National Crime Victims' Rights Week takes place April 21–27 throughout the nation. TDCJ Victim Services Division Director Angie McCown, a featured speaker at the Suzanne McDaniel Memorial Tree Planting, encourages participation in the week's events, saying, "National Crime Victims' Rights Week provides an opportunity to revisit our history, celebrate our achievements, and advance the progress of victims' rights. As we recommit ourselves to our mission of assisting crime victims' participation in the criminal justice system, we look forward to observing 2013 National Crime Victims' Rights Week."

For more information about the 2013 National Crime Victims' Rights Week and to learn how you can help crime victims in your own community, contact TDCJ Victim Services Division at 800-848-4284, or visit the TDCJ website.

The year’s Crime Victims’ Rights Week events include:


Brazos County

7th Annual Every Victim, Every Time Conference
April 23 - 24
A&M University Church of Christ, College Station, TX

This conference is designed for professionals who work with crime victims. For more information, visit http://evetbv.org/index.html


Collin County

Victims of Crime Ceremony and Luncheon
April 22, 11:30 a.m.
Myers Park and Events Center, 7117 County Road 166, McKinney, TX 75071

For more information, contact Chris Jenkins at 972-548-4357. RSVP by April 18 to crimevictimslunch@collincountytx.gov


Dallas County

Breakfast Ceremony in Celebration of National Crime Victims’ Rights Week
April 25, 9:30 a.m.
Dallas First Assembly of God, 11000 E. Northwest Highway, Dallas, TX 75231

For more information contact Sumer Wassef by phone at 214-393-2492 or by email at sumer.wassef@dps.texas.gov or Lorelei Gregory by phone at 214-393-2492 or by email at lorelei@victims-outreach.org. RSVP by April 19.


El Paso County

Crime Victim Information Booths
April 27, 10 a.m. - 3 p.m.
El Paso Public Library, 501 N. Oregon

National Crime Victims’ Rights Week Annual Memorial Service
April 28, 8 a.m.
Crime Victims’ Memorial Reading Garden Pavilion, 610 Yarbrough Drive

The memorial service will honor those in the El Paso community who have lost their lives to violent crime. A tolling bell will be followed by a reading of the names engraved on the Crime Victims’ Memorial. For more information, contact Gladys Carmona at 915-538-2237.


Lubbock County

April 25, 2 p.m.
LakeRidge United Methodist Church, 4701 82nd Street, Lubbock, TX 79424

For more information, contact Dawn Bevan at 806-793-6233.


Midland County

New Challenges, New Solutions Presentation
April 25, 2 p.m.
Midland County Courthouse, 500 North Loraine, Auxiliary Courtroom, Midland, TX 79701

A Stopping the Crime Cycle training session will be held one hour before the presentation. For more information, contact Tom Cooper at 432-498-2168.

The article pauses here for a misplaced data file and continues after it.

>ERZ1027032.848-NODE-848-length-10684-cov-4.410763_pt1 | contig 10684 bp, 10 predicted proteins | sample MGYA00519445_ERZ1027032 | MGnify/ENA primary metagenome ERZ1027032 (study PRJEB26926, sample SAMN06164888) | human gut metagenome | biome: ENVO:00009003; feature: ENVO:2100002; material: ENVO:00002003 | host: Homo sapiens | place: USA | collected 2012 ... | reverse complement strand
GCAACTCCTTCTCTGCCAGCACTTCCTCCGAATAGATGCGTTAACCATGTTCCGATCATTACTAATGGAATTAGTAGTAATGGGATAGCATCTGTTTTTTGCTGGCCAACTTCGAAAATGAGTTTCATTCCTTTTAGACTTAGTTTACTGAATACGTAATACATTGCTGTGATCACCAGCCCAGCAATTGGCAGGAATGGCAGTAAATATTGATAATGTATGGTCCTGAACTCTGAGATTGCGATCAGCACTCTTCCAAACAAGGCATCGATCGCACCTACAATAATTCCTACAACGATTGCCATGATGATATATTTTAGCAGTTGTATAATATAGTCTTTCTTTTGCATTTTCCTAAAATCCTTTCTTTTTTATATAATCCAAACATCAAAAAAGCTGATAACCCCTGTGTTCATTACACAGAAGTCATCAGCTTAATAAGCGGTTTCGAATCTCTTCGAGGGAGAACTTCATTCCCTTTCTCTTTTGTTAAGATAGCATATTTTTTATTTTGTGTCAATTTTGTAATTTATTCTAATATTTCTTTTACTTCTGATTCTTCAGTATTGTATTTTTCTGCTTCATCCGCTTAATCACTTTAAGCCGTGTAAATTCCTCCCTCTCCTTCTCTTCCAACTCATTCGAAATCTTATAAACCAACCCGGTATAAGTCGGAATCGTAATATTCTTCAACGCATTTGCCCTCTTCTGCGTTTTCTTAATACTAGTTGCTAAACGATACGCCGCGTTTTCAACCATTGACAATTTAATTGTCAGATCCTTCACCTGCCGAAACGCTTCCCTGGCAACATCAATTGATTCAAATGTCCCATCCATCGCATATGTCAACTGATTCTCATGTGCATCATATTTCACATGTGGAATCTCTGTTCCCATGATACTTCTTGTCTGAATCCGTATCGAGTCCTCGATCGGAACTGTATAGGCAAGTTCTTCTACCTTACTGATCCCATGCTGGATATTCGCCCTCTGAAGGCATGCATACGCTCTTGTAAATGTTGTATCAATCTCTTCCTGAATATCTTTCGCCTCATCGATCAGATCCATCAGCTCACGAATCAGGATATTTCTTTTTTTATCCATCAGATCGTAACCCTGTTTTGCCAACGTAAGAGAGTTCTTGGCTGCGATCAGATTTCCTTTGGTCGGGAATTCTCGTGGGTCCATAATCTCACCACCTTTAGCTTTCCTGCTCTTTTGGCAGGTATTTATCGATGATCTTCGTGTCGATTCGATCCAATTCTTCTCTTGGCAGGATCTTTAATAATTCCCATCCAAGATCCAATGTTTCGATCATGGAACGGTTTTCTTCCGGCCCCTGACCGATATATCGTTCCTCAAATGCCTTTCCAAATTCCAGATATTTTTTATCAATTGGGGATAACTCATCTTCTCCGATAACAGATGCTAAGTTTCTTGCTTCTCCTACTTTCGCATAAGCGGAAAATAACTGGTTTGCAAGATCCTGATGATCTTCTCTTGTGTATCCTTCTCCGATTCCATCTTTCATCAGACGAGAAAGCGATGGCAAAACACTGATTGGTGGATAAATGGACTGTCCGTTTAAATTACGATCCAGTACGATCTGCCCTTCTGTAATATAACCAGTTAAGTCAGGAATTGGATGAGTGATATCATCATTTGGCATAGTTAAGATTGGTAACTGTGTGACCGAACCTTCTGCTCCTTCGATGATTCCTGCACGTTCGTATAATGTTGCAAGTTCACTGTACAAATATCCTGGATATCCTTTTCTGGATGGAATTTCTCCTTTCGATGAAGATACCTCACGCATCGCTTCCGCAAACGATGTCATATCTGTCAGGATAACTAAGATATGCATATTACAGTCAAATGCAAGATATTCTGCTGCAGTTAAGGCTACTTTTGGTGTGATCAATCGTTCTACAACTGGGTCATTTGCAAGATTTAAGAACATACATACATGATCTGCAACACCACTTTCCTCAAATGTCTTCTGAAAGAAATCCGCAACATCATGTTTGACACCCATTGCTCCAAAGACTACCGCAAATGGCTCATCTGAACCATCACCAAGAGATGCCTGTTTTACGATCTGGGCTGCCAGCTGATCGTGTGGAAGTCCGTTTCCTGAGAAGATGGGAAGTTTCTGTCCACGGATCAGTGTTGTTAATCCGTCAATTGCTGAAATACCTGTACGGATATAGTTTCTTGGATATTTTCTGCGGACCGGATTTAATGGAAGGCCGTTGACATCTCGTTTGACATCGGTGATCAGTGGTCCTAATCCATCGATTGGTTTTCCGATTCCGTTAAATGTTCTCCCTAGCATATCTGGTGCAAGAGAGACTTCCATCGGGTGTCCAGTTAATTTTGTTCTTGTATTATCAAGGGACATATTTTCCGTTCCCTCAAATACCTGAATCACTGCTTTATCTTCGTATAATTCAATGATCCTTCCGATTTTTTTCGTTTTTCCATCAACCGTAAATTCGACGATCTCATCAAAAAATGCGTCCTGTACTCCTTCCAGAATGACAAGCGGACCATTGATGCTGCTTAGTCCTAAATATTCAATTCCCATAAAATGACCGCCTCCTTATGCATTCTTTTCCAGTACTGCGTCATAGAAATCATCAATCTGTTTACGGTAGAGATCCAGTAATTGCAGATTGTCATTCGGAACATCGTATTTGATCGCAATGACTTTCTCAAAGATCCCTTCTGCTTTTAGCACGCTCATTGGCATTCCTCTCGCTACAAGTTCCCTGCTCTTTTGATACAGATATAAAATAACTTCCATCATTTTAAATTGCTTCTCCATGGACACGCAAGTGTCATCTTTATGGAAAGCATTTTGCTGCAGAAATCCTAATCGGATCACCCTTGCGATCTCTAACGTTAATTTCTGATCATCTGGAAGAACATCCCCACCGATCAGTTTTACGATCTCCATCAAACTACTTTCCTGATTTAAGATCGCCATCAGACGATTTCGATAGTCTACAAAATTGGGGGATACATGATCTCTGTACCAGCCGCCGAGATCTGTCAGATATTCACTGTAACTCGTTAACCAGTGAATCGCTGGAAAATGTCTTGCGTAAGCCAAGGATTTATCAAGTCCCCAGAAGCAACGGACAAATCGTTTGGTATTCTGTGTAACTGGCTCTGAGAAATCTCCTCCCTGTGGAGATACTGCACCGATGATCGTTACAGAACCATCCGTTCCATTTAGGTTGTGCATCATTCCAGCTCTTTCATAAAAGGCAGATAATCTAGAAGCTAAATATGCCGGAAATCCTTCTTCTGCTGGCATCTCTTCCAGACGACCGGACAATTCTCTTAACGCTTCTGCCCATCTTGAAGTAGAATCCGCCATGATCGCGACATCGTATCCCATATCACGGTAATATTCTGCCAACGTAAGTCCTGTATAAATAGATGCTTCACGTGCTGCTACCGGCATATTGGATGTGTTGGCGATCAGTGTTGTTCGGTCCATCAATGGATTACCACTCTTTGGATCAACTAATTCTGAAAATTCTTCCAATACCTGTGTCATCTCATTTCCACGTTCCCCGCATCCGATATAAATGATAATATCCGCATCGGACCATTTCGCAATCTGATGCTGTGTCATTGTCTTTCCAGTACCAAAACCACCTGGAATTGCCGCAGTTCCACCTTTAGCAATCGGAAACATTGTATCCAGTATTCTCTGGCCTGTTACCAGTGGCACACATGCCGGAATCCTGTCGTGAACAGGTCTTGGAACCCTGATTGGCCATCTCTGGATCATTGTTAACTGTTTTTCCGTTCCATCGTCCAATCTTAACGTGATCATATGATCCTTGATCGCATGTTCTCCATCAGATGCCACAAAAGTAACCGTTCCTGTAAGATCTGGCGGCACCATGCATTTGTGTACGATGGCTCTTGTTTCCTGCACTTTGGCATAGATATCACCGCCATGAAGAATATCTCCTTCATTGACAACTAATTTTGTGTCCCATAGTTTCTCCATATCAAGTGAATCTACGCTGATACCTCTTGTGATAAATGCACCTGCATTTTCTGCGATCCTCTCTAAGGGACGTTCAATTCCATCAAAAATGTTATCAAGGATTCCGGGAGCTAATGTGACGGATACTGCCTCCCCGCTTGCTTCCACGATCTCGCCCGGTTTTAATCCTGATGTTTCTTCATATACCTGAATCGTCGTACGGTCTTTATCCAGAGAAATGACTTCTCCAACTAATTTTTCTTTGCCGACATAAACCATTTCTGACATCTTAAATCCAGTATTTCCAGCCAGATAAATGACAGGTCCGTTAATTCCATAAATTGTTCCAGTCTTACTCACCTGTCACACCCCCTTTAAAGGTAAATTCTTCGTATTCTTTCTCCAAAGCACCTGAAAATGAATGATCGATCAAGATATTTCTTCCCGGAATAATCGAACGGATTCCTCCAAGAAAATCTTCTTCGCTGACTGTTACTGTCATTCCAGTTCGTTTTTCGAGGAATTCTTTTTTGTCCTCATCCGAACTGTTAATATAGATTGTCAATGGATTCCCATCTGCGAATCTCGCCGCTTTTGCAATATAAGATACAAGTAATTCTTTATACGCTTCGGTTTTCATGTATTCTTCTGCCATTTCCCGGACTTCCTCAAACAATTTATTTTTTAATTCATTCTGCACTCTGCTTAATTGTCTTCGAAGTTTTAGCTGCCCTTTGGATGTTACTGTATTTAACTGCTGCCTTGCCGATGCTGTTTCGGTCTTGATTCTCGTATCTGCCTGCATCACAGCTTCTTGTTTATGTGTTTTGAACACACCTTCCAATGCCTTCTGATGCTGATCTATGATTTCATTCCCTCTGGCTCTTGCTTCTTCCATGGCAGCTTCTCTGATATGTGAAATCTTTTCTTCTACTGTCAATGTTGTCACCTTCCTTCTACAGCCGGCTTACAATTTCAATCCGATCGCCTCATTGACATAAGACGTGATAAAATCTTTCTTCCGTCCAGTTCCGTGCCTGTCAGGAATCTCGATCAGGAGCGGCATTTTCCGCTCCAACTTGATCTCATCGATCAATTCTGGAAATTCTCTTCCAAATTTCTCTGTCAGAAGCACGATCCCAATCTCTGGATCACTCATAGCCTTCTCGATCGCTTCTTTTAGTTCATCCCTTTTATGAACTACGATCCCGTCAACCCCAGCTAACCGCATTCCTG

Travis County

Suzanne McDaniel Memorial Tree Planting
April 22, Noon - 1 p.m.
Texas State Capitol Grounds (South lawn, east of the main sidewalk)

A tree will be planted to celebrate the life and honor the memory of Suzanne McDaniel, a pioneer in crime victims’ rights, who ushered in a new era of support and assistance for victims of crime across Texas and the nation.

Heaven’s Rain*
April 22, 7 - 9:30 p.m.
University of Texas, Utopia Theatre, 1925 San Jacinto Blvd., Austin, TX 78712

Join Brooks Douglass for a screening of Heaven’s Rain, based on the true story of crime survivors, Brooks and Leslie Douglass. Question and answer with Brooks to follow. *NOTE: Heaven’s Rain includes brief flashbacks to the crime scene, which are handled discreetly and respectfully, but are not appropriate for children.

Annual Crime Victims’ Rights Ceremony
April 23, 7 - 8:30 p.m.
First Unitarian Universalist Church of Austin, 4700 Grover Ave., Austin, TX 78756

Austin’s signature Crime Victims’ Rights Week event, the evening will include three survivor-speakers and tributes to victims of crime. This event will be available for viewing via live video stream.

For more information about these Austin-area events, or to view the live stream video of the Victims’ Rights ceremony, visit crimevictimsrights.eventbrite.com.


Walker County

Breakfast Honoring Victims of Crime, Service Providers and First Responders
April 25, 9 a.m.
Huntsville Public Library Community Room, 1219 13th Street, Huntsville, TX 77341

For more information, contact Lisa Anderson at 936-291-5480 or landerson@huntsvilletx.gov. Please RSVP by April 15.

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Chairman's Fitness Challenge 2013: second-quarter results

The second quarter of the fiscal year 2013 Chairman's Fitness Challenge was a tremendous success. During the four week period, participating employees collectively accumulated more than 9 million points bringing the total points earned thus far to more than 24 million.

Congratulations to all our participants. Below are the first, second and third place winners within each division.

  FIRST SECOND THIRD
Division 1:
19 or fewer employees
Internal Audit Division Texas Board of Criminal Justice and Austin Executive Administration Management Operations -
Correctional Institutions Division (CID)
Division 2:
20 to 39 employees
Office of the General Counsel

Houston V Office-Parole Division

Reentry and Integration Division
Division 3:
40 to 99 employees
Houston VII Office -